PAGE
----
Ofted inspectors say an academy still requires improvement - despite having ‘highly motivated staff’.
Following its most recent inspection, De Warenne Academy at Conisbrough was told it must improve its ‘quality of teaching, learning and assessment in all key stages’.
Lessons need to ‘take full account of the different needs of pupils, especially of boys, disadvantaged and the most able,’ the inspectors said.
They called for external reviews of the academy’s use of the pupil premium and of governance to assess how some aspects of leadership and management can be improved.
But principal Gill Pollard remains optimistic about pupils’ progress within the academy.
She said: “At a time when the Ofsted framework has changed to raise the bar and make it much more challenging for schools to achieve a good judgement, we are delighted that so many aspects of our work are acknowledged and praised in this report and in particular that personal development and welfare were judged as good.
“We recognise that there is still work to do to raise attainment and improve progress and OFSTED commented that leaders are making a positive difference and, as a result across all key stages including the sixth form, there is a clear improvement in the numbers of pupils who are on track to make the expected progress.”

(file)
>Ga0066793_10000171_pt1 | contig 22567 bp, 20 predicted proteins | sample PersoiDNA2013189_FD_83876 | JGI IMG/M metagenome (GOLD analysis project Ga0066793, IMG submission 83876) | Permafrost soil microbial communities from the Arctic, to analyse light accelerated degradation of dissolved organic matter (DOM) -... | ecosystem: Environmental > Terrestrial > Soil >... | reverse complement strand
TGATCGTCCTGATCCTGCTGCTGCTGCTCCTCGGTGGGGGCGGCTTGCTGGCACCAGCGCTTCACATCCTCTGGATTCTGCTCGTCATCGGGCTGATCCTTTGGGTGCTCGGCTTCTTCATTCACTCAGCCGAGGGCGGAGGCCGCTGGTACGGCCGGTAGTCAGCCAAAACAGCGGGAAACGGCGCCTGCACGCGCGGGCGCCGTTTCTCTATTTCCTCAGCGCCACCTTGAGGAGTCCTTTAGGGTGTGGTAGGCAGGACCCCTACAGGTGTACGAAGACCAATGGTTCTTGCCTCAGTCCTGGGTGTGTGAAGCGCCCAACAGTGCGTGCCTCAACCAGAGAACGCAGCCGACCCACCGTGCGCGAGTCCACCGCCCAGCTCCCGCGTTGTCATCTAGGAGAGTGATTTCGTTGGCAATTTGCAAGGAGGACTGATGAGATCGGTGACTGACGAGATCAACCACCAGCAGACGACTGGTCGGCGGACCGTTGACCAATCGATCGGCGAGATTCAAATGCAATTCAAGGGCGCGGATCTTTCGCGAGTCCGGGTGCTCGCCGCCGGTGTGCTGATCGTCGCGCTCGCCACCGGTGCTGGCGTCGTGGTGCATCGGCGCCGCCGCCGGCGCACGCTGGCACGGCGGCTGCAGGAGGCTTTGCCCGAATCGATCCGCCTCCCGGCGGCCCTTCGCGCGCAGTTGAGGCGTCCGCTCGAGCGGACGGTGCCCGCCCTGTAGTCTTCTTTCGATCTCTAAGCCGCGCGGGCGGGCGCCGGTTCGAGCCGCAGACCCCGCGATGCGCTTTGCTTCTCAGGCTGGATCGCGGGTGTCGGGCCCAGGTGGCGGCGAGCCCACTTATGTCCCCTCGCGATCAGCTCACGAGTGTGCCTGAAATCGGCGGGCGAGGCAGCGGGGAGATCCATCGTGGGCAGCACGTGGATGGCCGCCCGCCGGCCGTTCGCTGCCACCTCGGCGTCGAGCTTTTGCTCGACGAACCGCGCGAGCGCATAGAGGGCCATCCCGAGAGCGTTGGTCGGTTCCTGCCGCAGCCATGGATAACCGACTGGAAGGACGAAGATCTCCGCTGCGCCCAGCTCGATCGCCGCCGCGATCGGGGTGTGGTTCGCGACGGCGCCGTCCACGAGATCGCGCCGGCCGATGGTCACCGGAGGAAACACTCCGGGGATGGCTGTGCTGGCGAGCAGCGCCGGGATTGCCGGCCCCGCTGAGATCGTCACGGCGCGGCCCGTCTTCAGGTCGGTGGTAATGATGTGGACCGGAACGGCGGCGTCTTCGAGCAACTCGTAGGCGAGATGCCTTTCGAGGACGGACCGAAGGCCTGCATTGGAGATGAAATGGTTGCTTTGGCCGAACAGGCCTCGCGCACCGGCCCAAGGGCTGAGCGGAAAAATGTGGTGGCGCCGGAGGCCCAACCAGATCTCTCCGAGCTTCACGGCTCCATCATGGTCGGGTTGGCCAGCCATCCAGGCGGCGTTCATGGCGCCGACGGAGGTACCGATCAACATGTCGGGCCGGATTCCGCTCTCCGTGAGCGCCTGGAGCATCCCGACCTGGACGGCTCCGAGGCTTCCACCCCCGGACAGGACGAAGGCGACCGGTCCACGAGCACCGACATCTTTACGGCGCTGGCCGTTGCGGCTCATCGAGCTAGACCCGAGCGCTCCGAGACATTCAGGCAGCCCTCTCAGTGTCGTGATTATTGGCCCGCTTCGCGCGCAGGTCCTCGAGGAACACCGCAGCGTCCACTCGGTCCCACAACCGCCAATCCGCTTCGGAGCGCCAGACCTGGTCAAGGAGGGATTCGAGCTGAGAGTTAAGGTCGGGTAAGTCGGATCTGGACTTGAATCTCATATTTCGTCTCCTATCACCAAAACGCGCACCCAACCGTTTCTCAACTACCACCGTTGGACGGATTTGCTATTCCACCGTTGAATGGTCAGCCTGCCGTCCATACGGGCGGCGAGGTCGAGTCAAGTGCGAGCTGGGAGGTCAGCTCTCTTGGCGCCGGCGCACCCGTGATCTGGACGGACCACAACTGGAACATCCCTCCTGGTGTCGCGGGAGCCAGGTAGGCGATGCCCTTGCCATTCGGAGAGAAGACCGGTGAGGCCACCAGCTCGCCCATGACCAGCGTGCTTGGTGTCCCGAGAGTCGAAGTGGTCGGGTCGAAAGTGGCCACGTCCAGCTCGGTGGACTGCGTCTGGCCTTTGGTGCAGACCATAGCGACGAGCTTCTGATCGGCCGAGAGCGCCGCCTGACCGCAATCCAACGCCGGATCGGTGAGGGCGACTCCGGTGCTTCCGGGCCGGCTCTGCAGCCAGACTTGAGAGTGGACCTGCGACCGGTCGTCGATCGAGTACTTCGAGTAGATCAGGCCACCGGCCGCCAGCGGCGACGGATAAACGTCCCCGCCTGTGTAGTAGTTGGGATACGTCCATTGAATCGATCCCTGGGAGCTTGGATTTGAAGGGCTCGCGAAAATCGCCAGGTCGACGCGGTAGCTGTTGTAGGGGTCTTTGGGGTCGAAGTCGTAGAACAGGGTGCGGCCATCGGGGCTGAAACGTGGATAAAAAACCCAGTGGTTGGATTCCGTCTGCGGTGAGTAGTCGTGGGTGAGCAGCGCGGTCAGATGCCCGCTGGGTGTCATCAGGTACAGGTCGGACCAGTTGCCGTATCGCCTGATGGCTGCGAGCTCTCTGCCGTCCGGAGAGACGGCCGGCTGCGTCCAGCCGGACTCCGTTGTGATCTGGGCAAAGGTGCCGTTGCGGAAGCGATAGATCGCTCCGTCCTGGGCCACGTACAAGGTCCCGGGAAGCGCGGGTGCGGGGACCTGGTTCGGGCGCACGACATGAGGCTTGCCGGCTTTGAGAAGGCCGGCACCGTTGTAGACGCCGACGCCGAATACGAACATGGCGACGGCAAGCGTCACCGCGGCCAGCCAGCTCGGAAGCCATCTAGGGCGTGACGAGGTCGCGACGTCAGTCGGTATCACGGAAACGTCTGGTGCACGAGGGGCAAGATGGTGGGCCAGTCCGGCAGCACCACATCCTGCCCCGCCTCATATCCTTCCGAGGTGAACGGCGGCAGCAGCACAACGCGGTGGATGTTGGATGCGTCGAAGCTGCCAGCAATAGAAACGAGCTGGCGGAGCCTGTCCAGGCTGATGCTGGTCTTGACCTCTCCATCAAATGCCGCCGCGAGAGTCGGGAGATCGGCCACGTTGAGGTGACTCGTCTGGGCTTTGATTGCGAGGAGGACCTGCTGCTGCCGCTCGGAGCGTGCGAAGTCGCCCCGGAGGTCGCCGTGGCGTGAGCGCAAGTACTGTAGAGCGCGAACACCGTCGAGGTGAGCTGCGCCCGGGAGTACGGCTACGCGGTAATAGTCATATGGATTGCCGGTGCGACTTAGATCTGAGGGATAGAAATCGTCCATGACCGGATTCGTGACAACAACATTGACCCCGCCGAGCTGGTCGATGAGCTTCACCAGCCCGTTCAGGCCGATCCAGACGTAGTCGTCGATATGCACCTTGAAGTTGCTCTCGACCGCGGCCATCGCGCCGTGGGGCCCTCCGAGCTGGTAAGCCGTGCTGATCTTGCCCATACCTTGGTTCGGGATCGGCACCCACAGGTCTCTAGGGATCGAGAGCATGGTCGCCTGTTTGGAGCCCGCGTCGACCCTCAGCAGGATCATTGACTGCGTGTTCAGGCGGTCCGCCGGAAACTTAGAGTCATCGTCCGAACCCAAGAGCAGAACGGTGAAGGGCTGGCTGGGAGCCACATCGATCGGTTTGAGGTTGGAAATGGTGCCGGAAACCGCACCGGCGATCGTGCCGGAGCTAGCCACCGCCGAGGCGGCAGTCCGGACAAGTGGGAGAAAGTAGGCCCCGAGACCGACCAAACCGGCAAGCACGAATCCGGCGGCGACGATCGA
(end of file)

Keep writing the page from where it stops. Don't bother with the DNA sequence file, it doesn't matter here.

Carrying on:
But the steps taken so far by senior leaders to improve pupils’ achievement have not been effective, and middle leaders are not skilled enough to lift the quality of teaching, said the education watchdogs.
The quality of teaching is not consistently good across subjects, the academy was told. Pupils are, however, ‘prepared well for life in modern Britain’. They feel ‘safe and secure’ and bullying is rare.